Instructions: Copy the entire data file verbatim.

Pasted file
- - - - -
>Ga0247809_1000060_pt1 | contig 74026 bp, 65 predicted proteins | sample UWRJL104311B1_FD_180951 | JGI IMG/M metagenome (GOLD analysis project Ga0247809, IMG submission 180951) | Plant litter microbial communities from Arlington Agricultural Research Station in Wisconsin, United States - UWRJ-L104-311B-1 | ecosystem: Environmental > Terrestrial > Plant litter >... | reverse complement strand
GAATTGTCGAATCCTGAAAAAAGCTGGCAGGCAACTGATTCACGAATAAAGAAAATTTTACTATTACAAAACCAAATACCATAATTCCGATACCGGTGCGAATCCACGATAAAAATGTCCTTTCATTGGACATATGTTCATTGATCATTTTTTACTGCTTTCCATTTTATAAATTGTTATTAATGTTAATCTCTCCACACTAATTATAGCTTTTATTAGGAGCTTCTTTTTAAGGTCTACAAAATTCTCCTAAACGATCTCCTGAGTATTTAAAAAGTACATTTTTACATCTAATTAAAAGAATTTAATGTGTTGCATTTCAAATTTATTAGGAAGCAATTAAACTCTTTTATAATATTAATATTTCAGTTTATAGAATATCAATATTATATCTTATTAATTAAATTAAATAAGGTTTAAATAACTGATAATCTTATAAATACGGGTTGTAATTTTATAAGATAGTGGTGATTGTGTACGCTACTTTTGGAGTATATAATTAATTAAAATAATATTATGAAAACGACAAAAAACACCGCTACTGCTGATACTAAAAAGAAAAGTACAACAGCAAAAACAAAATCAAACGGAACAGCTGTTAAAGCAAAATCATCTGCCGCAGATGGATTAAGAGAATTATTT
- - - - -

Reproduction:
>Ga0247809_1000060_pt1 | contig 74026 bp, 65 predicted proteins | sample UWRJL104311B1_FD_180951 | JGI IMG/M metagenome (GOLD analysis project Ga0247809, IMG submission 180951) | Plant litter microbial communities from Arlington Agricultural Research Station in Wisconsin, United States - UWRJ-L104-311B-1 | ecosystem: Environmental > Terrestrial > Plant litter >... | reverse complement strand
GAATTGTCGAATCCTGAAAAAAGCTGGCAGGCAACTGATTCACGAATAAAGAAAATTTTACTATTACAAAACCAAATACCATAATTCCGATACCGGTGCGAATCCACGATAAAAATGTCCTTTCATTGGACATATGTTCATTGATCATTTTTTACTGCTTTCCATTTTATAAATTGTTATTAATGTTAATCTCTCCACACTAATTATAGCTTTTATTAGGAGCTTCTTTTTAAGGTCTACAAAATTCTCCTAAACGATCTCCTGAGTATTTAAAAAGTACATTTTTACATCTAATTAAAAGAATTTAATGTGTTGCATTTCAAATTTATTAGGAAGCAATTAAACTCTTTTATAATATTAATATTTCAGTTTATAGAATATCAATATTATATCTTATTAATTAAATTAAATAAGGTTTAAATAACTGATAATCTTATAAATACGGGTTGTAATTTTATAAGATAGTGGTGATTGTGTACGCTACTTTTGGAGTATATAATTAATTAAAATAATATTATGAAAACGACAAAAAACACCGCTACTGCTGATACTAAAAAGAAAAGTACAACAGCAAAAACAAAATCAAACGGAACAGCTGTTAAAGCAAAATCATCTGCCGCAGATGGATTAAGAGAATTATTT